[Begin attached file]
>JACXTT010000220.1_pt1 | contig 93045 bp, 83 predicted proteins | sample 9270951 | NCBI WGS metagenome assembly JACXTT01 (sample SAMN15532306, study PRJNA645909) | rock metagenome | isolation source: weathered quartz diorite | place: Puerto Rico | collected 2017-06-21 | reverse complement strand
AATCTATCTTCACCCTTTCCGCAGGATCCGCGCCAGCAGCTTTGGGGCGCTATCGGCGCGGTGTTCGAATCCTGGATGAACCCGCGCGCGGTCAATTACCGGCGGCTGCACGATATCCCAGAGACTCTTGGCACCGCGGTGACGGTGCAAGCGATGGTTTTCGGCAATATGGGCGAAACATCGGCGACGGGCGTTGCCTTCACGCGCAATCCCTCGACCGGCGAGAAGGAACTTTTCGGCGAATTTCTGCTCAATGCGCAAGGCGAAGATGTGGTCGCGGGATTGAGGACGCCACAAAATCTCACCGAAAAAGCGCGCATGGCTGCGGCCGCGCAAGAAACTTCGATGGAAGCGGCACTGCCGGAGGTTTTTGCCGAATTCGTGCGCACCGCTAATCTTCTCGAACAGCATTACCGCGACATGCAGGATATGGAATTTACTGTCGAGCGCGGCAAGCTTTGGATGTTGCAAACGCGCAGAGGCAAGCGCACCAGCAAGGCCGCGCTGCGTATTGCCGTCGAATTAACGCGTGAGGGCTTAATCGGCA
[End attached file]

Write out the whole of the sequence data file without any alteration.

>JACXTT010000220.1_pt1 | contig 93045 bp, 83 predicted proteins | sample 9270951 | NCBI WGS metagenome assembly JACXTT01 (sample SAMN15532306, study PRJNA645909) | rock metagenome | isolation source: weathered quartz diorite | place: Puerto Rico | collected 2017-06-21 | reverse complement strand
AATCTATCTTCACCCTTTCCGCAGGATCCGCGCCAGCAGCTTTGGGGCGCTATCGGCGCGGTGTTCGAATCCTGGATGAACCCGCGCGCGGTCAATTACCGGCGGCTGCACGATATCCCAGAGACTCTTGGCACCGCGGTGACGGTGCAAGCGATGGTTTTCGGCAATATGGGCGAAACATCGGCGACGGGCGTTGCCTTCACGCGCAATCCCTCGACCGGCGAGAAGGAACTTTTCGGCGAATTTCTGCTCAATGCGCAAGGCGAAGATGTGGTCGCGGGATTGAGGACGCCACAAAATCTCACCGAAAAAGCGCGCATGGCTGCGGCCGCGCAAGAAACTTCGATGGAAGCGGCACTGCCGGAGGTTTTTGCCGAATTCGTGCGCACCGCTAATCTTCTCGAACAGCATTACCGCGACATGCAGGATATGGAATTTACTGTCGAGCGCGGCAAGCTTTGGATGTTGCAAACGCGCAGAGGCAAGCGCACCAGCAAGGCCGCGCTGCGTATTGCCGTCGAATTAACGCGTGAGGGCTTAATCGGCA